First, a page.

§ Information exchange with links to authoritative sources of the latest information. Progressive and updated articles, rather than a random medley.
§ Clear release of guidelines and rationale by regional authorities. The latest guidelines ought not to be submerged in a sea of historical guidelines and news releases.
§ Ultimate vs immediate; we ought not to lose sight of the ultimate
§ While there are cultural values, when looking at individual values (and cultural values are often a façade for imposing an individual’s values, or charismatic values), can we impose our values on anyone—and ‘can’ is relevant for if we impose them then they are not individual, and can we choose except those who cannot choose for themselves and for whom we are responsible?
§ In lockdown, stay at home, shutting of all but essential services, some people suffer more than others. The youth suffer (i) economically, relative to older people with retirement etc (ii) more importantly, we are telling them to turn off their lives—and I, as an older and at risk person, have empathy with the youth and refuse to demand that my remaining life is more important than theirs (I, a risk taker, am not claiming to represent the silent generation, older people, boomers, or Gen X, millennials, or Gen Z).
§ Nuclear reactor and forest fire suppression analogies
§ What is a proper balance between social and other measures to prevent spread of the disease and the cost of the measures. Note that the costs on both sides are human and economic. This contrasts to a common view that one side is human and the other merely economics.
§ What are the measures? What is a rational approach to their application and later relaxation? Without rational incremental application and relaxation, there is a tendency to overcommitment and too fast or too slow implementation and relaxation and lack of public trust and cooperation. What is a good approach to worldwide monitoring for disease and early action? What are the early actions? Why the development and implementation of an program must have input from (i) public health, (ii) systems engineering, (iii) economic (delivery of essentials, access to income and resources, stability), (iv) political, (v) public education and information, (vi) the public.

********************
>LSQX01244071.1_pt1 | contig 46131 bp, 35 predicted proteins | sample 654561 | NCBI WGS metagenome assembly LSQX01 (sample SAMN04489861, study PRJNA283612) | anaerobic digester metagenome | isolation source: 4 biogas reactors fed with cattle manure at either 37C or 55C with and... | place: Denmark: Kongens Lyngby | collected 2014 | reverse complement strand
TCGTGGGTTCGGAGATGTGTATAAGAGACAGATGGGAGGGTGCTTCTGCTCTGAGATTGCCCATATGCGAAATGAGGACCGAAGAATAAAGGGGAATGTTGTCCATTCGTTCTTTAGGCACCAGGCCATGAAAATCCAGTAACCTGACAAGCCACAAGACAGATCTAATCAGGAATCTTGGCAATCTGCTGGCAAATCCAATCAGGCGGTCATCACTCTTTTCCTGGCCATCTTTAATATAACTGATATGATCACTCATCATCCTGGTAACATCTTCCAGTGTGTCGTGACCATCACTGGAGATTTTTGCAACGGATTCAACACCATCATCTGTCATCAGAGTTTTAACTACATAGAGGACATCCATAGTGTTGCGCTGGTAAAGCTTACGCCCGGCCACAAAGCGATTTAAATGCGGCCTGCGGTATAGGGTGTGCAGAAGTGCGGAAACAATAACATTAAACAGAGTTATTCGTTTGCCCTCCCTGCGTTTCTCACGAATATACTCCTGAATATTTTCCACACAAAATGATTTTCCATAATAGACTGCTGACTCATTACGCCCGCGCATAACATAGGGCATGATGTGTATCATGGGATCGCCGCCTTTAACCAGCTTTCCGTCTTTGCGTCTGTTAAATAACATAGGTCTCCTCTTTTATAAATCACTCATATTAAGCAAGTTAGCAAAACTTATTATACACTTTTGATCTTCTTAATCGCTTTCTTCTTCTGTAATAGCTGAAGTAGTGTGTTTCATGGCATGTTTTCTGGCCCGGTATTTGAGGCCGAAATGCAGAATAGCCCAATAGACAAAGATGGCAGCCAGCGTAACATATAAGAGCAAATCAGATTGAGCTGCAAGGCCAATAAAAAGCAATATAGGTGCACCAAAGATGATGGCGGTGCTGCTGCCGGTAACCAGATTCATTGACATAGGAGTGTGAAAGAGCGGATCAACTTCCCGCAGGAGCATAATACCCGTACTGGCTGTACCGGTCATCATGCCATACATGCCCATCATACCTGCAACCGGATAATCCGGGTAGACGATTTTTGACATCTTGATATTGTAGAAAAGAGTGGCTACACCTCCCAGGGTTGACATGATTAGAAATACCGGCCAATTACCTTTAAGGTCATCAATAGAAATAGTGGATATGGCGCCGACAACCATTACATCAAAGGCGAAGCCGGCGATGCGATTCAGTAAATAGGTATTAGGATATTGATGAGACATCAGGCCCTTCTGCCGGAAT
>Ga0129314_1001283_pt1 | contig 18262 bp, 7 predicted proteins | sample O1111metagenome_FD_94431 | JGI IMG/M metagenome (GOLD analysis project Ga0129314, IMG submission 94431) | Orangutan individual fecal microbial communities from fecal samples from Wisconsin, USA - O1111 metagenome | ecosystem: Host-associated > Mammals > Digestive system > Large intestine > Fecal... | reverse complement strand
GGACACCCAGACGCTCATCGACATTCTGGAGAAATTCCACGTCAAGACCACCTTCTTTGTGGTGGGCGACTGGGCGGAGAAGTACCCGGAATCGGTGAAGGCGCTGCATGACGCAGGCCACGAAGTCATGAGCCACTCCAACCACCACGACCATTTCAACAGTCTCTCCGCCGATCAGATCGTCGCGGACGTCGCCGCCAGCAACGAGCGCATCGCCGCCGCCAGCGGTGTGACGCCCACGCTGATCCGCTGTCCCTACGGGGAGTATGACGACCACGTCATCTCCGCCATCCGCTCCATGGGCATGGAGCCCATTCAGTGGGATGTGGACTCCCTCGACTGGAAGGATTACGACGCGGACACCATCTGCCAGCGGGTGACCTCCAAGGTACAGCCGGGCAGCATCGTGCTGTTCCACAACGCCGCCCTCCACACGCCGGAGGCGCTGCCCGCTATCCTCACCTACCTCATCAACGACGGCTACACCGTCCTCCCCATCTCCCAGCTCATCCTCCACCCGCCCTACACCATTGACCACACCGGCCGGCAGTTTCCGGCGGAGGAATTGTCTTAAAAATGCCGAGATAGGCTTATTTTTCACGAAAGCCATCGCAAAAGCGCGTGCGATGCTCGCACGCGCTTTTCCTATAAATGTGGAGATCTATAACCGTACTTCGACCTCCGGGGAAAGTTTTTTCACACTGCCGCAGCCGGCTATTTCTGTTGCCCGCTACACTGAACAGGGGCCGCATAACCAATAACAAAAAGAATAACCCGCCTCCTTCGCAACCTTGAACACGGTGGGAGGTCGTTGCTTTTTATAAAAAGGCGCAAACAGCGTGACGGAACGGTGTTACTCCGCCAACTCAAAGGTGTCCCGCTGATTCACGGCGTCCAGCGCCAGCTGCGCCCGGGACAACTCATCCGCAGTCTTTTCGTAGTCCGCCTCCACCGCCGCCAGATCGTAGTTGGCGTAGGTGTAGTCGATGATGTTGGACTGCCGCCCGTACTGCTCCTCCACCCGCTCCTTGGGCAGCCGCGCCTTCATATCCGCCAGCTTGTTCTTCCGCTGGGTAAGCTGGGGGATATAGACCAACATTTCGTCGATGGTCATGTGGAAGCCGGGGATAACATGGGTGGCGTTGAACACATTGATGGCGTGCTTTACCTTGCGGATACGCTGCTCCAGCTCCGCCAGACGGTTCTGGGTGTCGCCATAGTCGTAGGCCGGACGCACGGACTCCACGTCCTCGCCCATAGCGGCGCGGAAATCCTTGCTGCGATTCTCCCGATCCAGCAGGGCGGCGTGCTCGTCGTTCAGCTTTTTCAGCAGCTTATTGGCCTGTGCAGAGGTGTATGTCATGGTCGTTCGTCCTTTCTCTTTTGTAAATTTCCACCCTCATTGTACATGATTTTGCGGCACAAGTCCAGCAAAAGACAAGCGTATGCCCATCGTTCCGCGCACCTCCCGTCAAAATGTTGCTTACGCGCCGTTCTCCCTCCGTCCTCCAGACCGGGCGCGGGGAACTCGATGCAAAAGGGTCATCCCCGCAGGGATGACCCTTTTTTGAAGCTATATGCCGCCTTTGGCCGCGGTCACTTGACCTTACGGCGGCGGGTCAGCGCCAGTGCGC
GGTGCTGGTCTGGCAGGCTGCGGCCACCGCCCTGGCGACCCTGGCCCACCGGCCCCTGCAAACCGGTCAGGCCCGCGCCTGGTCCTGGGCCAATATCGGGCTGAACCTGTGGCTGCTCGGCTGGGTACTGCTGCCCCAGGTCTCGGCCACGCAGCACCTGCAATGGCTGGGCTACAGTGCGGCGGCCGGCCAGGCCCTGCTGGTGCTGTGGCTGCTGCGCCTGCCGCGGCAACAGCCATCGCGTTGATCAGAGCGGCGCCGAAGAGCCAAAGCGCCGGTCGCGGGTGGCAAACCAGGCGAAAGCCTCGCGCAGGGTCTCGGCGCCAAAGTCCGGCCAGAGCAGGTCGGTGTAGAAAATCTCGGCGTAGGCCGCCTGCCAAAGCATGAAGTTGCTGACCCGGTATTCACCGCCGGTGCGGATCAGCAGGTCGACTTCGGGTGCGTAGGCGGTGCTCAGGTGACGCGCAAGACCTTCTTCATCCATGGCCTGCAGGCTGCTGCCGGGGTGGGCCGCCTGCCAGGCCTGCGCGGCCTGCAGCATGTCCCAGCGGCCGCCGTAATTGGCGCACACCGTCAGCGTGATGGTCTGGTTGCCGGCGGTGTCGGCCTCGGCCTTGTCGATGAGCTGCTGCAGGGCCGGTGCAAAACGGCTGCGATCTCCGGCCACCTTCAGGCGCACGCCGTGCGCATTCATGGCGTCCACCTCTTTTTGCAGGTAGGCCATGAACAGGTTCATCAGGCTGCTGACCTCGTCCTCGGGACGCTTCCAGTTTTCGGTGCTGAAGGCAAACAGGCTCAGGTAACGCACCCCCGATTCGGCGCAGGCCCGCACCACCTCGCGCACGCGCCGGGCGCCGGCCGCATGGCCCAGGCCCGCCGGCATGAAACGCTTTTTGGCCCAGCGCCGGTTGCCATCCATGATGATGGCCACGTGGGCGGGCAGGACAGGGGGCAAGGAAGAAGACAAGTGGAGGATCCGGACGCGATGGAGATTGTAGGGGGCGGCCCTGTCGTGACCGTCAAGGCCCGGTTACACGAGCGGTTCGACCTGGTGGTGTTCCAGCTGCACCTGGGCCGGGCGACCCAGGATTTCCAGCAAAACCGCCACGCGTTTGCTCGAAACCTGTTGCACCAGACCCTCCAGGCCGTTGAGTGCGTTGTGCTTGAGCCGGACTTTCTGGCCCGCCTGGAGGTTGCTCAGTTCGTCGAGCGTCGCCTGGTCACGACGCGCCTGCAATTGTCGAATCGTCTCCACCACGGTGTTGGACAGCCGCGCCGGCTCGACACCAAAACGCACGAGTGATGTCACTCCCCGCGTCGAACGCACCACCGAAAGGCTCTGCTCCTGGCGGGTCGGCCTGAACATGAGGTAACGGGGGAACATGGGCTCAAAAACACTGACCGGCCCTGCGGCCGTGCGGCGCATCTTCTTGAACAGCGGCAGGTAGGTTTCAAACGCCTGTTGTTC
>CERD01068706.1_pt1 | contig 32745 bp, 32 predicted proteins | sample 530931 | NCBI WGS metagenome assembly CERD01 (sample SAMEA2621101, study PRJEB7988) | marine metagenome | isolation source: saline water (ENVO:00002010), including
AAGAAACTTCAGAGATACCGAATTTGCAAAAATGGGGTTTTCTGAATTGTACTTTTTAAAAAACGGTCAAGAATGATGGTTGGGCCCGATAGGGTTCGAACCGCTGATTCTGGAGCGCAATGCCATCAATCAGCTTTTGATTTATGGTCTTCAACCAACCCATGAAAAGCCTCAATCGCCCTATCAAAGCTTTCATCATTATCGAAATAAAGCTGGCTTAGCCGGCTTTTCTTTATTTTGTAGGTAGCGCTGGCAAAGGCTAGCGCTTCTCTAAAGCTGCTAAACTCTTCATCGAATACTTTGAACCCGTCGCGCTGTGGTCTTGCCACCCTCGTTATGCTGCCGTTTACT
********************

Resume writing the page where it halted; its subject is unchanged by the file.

§ What a covid death is—discussion above.
§ Theory and practice
§ Cases, morbidity, and deaths per capita more important that totals
§ Cases etc per demographic unit, hot spots, as important as per political unit
§ Macro, and need for stability
§ Economics, survival, and security
§ Economics as driver of politics
§ Genetic engineering
· Certification (the FDA in the US)
§ Other diseases for comparative base
§ What it is, latency of corona virus, research into vaccines and medicines, how long do viruses last on surfaces, ways of transmission—Protocol for corona virus protection (begin with what is known about flu and pneumonia protection). Documents—symptoms for cold, allergies, strep, flu, and covid-19.docx.
§ PPE—personal protective equipment
o Development, testing
o Pharmaceuticals research, manufacturing companies
o Cost, distribution
§ Hospitals, field hospitals—rapid setup
§ Maintenance and life support
§ Development, testing, and distribution
§ Abuse of politics and limiting abuse
o De-politicizing strategies (see information, below)
§ Getting compliance
§ Setting policy and / or involving the population
§ Traditional media
§ Social media
§ Data, analysis, availability, and distribution
§ Politics – economics…
§ General epidemiology
§ “The science of a pandemic and its revisions”
o Independence vs community
o Population growth and viral spread
Restrictions that curtail economics and living assume that the disease is time limited. It is therefore important that we distinguish restrictions according to cost.
§ No cost
o Masks, hygiene, social distancing
§ Some cost
o Cleaning surfaces, which seems to have minimal benefit re covid, but has offsetting benefits re other diseases
o Lockdown, stay at home (may be vaccine limited)